Not for a culture or society that hopes to survive its technology. Not for a culture that wants to do better than just “survive”.

They are, and should always be, mandatory education.

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The Musician Label II

The definition of “musician” is given as:

1. a person who makes music a profession, esp. as a performer of music.
2. any person, whether professional or not, skilled in music.

Interestingly enough, the definitions of pianist, guitarist, bassist, flautist, etc. are not, as I would have expected “a musician whose instrument of choice, or expertise, is…[the piano, guitar, bass, flute, etc.]” or even “a individual who produces music using a … [piano, guitar, flute, etc.]”.

There is, however, no direct connection between being a “musician” (with of course, no specific venue or outlet identified) and a specific occurrence of a musician type.

Instead, a guitarist is “someone who performs on the guitar”. A flautist is “an individual who plays the flute.” Now, maybe I’m a little dense, but it unfortunately doesn’t seem to define WHAT is being performed or played. Is it MUSIC? Alas, only a skilled critic would have the temerity to say.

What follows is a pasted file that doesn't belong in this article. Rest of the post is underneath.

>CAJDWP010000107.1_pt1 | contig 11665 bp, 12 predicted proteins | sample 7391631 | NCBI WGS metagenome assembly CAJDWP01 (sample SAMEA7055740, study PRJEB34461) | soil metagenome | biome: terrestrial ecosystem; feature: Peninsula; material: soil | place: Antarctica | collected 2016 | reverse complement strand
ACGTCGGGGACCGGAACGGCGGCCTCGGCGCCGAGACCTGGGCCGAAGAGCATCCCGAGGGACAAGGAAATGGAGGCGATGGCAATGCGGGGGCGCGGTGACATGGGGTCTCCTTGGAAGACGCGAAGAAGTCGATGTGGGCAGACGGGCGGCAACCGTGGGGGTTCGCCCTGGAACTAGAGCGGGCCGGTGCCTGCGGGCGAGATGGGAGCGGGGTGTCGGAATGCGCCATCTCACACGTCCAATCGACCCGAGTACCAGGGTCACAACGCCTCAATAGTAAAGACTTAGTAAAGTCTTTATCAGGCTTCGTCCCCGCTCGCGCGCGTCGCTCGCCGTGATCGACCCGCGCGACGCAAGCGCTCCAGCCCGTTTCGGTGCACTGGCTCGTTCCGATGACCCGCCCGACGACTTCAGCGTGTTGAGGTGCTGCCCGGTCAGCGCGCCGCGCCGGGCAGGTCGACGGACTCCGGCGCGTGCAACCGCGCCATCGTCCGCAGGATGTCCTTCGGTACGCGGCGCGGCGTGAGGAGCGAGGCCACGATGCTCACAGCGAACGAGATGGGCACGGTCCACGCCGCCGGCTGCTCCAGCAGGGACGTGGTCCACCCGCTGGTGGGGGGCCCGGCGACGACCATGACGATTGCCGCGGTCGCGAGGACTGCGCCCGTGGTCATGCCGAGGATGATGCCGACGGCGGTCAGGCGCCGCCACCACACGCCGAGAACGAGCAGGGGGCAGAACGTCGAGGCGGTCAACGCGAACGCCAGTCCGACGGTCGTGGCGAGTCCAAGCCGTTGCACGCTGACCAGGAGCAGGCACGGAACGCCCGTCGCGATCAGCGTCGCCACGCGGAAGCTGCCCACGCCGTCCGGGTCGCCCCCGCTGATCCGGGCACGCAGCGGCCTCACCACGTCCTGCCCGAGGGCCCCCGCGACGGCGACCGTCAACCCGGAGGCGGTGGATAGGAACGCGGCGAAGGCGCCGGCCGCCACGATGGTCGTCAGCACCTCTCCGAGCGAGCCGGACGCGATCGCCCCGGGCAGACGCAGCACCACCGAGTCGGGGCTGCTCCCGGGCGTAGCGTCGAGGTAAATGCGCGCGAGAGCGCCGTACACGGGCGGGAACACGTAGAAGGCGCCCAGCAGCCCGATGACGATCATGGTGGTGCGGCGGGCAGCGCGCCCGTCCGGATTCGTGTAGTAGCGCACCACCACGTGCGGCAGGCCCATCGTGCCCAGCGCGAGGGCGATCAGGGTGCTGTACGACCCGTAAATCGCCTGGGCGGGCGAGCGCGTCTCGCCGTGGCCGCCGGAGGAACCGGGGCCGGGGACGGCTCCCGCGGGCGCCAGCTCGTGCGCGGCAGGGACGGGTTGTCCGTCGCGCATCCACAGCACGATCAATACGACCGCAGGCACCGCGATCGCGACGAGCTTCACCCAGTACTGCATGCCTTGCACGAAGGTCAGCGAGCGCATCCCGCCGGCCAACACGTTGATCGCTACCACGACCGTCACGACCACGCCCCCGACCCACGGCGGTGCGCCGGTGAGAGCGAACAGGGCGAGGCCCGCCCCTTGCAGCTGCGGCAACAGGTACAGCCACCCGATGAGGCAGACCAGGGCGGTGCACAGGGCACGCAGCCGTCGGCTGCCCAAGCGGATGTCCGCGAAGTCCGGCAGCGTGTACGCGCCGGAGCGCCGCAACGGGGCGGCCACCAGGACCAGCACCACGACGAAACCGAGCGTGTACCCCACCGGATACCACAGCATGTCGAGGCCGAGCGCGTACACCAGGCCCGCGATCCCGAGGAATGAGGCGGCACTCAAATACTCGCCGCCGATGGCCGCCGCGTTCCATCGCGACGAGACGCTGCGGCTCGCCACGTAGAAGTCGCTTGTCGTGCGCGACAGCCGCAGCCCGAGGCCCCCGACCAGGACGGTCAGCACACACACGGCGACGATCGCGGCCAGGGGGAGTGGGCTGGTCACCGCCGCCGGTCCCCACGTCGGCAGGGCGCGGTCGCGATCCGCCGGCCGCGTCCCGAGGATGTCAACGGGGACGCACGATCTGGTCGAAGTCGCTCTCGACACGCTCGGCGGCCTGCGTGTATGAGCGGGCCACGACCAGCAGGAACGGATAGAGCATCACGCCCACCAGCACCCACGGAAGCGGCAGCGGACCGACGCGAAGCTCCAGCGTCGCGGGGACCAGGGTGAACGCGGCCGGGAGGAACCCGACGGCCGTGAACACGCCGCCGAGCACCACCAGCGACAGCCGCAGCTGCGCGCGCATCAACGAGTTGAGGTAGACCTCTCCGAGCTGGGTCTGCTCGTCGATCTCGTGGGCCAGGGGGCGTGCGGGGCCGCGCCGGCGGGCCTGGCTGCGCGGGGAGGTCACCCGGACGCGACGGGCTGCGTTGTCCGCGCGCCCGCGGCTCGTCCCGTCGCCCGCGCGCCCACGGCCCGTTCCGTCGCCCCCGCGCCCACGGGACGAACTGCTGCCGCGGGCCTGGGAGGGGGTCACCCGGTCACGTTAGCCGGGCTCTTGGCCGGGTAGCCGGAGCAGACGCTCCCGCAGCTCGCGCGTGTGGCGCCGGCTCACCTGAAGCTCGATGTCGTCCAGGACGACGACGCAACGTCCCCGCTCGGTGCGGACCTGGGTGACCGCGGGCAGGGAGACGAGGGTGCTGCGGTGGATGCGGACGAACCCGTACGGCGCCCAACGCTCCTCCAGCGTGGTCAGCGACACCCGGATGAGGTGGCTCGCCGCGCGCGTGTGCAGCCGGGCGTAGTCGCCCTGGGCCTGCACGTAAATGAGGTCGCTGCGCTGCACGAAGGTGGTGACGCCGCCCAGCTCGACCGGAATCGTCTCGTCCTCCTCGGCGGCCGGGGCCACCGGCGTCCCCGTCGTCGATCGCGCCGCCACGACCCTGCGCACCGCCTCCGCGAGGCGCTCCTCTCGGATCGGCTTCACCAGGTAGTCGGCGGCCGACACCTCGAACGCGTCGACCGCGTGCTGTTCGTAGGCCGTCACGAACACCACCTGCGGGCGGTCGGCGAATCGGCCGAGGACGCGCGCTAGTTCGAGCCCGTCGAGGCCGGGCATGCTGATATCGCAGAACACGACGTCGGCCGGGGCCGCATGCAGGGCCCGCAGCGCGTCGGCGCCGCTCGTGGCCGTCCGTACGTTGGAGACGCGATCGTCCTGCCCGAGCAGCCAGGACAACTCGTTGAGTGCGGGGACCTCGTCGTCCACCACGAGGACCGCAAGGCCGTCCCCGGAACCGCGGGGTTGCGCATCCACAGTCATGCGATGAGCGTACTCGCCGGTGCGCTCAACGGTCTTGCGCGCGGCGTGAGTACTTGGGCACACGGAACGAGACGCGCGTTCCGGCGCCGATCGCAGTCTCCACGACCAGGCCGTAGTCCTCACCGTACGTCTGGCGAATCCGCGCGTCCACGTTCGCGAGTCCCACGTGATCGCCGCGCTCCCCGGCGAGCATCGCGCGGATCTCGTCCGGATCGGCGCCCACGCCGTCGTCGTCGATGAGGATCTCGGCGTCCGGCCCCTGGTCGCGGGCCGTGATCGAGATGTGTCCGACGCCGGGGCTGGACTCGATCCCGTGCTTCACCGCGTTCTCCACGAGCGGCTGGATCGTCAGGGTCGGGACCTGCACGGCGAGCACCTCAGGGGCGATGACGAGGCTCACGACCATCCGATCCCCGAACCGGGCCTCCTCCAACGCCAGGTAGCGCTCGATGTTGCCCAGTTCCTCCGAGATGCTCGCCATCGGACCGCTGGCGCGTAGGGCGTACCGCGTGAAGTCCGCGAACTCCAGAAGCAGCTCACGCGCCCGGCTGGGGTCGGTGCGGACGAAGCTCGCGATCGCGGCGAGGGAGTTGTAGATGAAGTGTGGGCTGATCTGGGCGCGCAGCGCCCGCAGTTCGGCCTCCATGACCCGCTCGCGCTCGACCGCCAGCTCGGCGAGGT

That would seem to infer … and I have in fact seen it happen … that while some musicians may be guitarists (for example), not all musicians are guitarists nor are all guitarists musicians.

And who determines, using the dictionary definition above, whether or not one is “skilled” in music? What exactly does that mean?

Music, in fact, is a broad subject that covers a multitude of smaller subjects. Besides the obvious areas of music theory, counterpoint, composition and orchestration, there are the lesser aspects: foreign language, history, philosophy, physics, mathematics, audio dynamics, group psychology, teamwork, balance, physical training and discipline, communications, space relations, poetry, breath control, posture, memorization.